The Rake’s Progress: Scottish Opera, Theatre Royal Glasgow, 21st March 2012

As I said in my first post here two weeks ago, I am not primarily here to write opera reviews – but I think a new production by my favourite director is a good excuse for a little one, at least. It also seemed like a marvellous excuse to sit in the front row of the Stalls – especially as in Glasgow these sell for a paltry £38. What a fabulous view we had from there, and what clarity and immediacy of orchestral sound.

The Rake’s Progress has been on my David McVicar wish list for YEARS, and I wasn’t at all surprised to hear that it’s been on his, too. It’s surreal, dark, knowing, sleazy, self-consciously theatrical, and simultaneously historical and modern. All the things he seems, in my experience, to be most successful in evoking on stage.

The visuals of McVicar’s new production, by his regular collaborator John Macfarlane, are contained within a set of wooden frames, evoking the stage of an 18th-century theatre, and are closely inspired by the period and style of Hogarth. But where Hogarth’s 1733 paintings are in muted shades, and the better-known engravings of 1735 obviously monochrome, MacFarlane’s costume designs are grotesque caricatures with hugely augmented wigs, their bold colours dominated by red and black and a vast amount of hot-pink (Anne remains clad in a simple white dress throughout). The sets, however, are more subtle; even the tall trees on the backcloth in the rural idyll of the opening scene are looming and mysterious, while the walls of Tom’s apartment appear to be decorated with storm clouds. The spectre of death, in the form of giant images of a twisted skeleton, is never long absent. Even Mother Goose’s cuckoo-clock contains a grinning skull.

It’s a lively production – choreography by Andrew George, another long-time McVicar collaborator, ensured that the moments of stillness, such as in the madhouse, are thrown into relief. Cast, chorus and orchestra (conducted by Sian Edwards) are uniformly strong and full of energy. Indeed, so spirited was Baba’s scenery-trashing rant that she apparently broke a chair – one upon which Nick Shadow was required to sit later in the scene. I don’t think it was supposed to collapse beneath him.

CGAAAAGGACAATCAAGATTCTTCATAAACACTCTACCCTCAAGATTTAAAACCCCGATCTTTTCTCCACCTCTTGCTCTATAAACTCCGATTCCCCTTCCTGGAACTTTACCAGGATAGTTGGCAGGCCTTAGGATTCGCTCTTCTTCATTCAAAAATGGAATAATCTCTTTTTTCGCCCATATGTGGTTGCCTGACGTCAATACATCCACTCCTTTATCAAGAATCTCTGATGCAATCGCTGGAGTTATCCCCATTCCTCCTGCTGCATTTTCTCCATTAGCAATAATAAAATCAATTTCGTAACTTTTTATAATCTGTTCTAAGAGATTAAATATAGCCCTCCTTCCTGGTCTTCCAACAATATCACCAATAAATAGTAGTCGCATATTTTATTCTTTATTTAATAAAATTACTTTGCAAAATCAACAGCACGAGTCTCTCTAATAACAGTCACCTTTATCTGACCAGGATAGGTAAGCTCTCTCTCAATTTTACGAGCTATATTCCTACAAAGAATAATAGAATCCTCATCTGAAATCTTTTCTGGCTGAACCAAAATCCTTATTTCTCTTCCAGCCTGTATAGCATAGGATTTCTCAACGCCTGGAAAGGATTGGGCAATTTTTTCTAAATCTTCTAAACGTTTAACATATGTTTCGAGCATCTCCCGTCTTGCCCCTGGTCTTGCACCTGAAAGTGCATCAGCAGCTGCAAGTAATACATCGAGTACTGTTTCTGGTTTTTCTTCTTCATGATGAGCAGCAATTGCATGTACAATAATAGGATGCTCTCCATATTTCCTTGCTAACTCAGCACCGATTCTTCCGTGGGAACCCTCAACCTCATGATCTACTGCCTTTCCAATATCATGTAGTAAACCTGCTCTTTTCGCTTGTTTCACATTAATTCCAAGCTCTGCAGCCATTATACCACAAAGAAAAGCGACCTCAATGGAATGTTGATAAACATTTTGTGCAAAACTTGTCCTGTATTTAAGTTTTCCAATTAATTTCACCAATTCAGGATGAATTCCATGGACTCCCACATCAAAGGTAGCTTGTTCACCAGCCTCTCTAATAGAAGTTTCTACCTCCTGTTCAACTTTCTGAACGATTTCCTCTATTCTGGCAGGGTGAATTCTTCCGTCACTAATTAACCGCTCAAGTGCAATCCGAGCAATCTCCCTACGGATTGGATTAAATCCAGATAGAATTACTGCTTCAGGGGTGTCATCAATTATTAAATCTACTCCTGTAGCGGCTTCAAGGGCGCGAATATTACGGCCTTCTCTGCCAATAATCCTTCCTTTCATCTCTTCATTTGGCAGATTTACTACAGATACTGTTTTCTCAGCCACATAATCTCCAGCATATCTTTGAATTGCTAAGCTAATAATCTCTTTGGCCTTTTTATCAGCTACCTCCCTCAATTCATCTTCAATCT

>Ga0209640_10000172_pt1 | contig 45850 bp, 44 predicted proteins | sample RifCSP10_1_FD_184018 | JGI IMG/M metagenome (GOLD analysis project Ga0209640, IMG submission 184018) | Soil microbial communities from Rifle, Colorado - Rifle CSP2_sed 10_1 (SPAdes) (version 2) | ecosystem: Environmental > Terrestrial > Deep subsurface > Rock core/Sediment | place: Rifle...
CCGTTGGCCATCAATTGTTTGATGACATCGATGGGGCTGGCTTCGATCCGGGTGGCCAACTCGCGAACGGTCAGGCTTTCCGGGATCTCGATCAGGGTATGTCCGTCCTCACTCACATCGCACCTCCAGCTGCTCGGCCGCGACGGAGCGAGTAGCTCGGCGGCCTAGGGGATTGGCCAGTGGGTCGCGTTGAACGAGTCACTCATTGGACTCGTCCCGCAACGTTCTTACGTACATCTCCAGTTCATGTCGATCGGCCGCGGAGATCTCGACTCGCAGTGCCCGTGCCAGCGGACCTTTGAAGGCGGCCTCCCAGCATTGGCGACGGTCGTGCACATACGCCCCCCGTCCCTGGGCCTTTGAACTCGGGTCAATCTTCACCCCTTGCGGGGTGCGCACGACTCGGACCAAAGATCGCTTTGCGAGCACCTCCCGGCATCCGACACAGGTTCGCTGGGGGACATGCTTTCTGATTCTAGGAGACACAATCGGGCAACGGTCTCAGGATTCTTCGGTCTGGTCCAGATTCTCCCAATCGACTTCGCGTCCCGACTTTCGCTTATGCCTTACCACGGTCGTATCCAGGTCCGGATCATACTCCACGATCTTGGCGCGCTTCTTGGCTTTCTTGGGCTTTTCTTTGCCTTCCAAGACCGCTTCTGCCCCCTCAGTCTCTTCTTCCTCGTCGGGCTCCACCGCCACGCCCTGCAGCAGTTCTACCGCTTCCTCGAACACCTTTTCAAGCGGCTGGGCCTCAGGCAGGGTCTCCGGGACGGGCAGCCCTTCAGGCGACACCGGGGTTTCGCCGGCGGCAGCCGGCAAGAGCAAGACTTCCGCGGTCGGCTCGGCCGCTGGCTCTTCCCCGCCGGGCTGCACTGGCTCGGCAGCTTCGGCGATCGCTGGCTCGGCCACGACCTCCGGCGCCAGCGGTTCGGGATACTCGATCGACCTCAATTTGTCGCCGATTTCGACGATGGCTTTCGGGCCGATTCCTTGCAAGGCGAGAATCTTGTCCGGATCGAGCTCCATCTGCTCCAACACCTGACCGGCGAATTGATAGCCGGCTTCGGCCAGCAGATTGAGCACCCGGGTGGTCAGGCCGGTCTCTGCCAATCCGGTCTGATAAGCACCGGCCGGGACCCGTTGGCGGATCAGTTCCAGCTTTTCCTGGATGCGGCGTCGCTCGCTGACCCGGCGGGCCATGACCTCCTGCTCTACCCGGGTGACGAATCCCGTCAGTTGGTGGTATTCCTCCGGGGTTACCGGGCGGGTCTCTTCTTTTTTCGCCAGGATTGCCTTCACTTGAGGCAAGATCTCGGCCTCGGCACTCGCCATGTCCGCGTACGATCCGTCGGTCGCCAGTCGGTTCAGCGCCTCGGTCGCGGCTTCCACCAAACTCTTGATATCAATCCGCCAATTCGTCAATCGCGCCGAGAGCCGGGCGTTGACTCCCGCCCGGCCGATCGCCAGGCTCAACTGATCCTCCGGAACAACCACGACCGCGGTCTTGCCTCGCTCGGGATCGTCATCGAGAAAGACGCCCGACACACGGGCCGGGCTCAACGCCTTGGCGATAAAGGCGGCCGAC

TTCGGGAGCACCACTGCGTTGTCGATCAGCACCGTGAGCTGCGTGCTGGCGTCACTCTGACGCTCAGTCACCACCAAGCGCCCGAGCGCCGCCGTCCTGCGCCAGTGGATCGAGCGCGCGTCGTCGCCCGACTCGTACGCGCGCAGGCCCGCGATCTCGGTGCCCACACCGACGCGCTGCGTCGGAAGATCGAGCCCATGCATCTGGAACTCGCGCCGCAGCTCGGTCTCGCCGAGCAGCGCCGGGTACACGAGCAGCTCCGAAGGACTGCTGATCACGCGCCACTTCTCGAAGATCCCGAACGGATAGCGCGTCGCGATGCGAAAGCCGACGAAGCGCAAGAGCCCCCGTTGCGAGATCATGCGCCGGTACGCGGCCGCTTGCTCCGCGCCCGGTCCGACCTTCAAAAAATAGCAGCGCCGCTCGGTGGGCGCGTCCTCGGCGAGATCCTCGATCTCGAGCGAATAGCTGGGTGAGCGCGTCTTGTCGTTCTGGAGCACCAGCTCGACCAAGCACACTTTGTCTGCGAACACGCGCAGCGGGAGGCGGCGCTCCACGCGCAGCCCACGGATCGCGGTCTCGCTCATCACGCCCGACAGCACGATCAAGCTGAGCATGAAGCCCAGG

It was great to see a bit of imagination successfully employed in the casting, too. Ahead of seeing the performance, I’d had reservations about hearing a Tom for whom it was the first-ever attempt at an English-language role (it’s hardly an easy option for a beginner!) and an Anne who I don’t think I’ve previously encountered in anything much later than Bach. In the event, I found I noticed Edgaras Montvidas’s slight accent at first then instantly forgot about it – the Lithuanian tenor delivered Auden’s text as crisply as anybody. And both the compass and the character of Anne were a lovely fit for Carolyn Sampson, who was especially touching in the dialogue with Baba and later in the madhouse lullaby. Steven Page was an attractive, sardonic Shadow and Leah-Marian Jones a glamorous and poised Baba.

The final Glasgow performance was recorded for later broadcast on BBC Radio 3, though sadly Carolyn Sampson was off sick that day. It’s a shame it isn’t being captured on film, as it’s a very visual production – it is a co-production with Turin, though it’s some considerable time before it’s due to pop up there. Scottish Opera’s brief seven-performance run has now moved on to Edinburgh, where it ends this Saturday.

Back south of the border, meanwhile, I’m seeing two more McVicar productions in the space of the next week (both things I’ve seen before – his WNO Traviata and Royal Opera Rigoletto), while yesterday news emerged of a Tristan und Isolde in Vienna in summer 2013 – I haven’t worked out whether this is a repeat of the one he did in Tokyo a year ago. Then my Glasgow travelling companion pointed out his new Elektra in Chicago in October. I’ve never been to the USA, and it’d be a horribly extravagant expedition, but I can’t say I’m not tempted. All that remains to be seen is how much willpower we have!


A little mid-week day trip

Scottish Opera will always be dear to my heart. When I was growing up in Durham, which at the time had no theatre suitable for professional touring companies, the Newcastle Theatre Royal was a regular port of call for Scottish Opera. So when I had a compulsion to see my first opera at the age of 17, it was to Scottish Opera that I turned, and to Scottish Opera that I ran back two days later to see the same opera a second time! But for as long as I can remember, the state of the company’s finances has been parlous, and over the years their operations have eroded further and further, shedding full-time personnel and no longer touring regularly to venues south of the border – though they do now pay the odd visit to Belfast. It is a matter of wonder and relief to me that they are somehow still managing to produce, cast and tour several full-scale operas per year at a level which never seems to have diminished.

Sadly for me as an itinerant audience member, one recent casualty of Scottish Opera’s circumstances is the practice of running two or three shows at a time. I used to be able to make more of an occasion out of a visit, staying two or three nights to see Norma and Rigoletto, La traviata and Così fan tutte, Inez de Castro and Il trovatore or Die Fledermaus and Orfeo ed Euridice. Nowadays, while I can still make a long weekend of a trip to Opera North or WNO, I can no longer make more than a one-opera stay out of a Scottish Opera trip. It can seem an awfully long way to go, and time to spend travelling, for a possibly brilliant but all-too-short treat at the destination.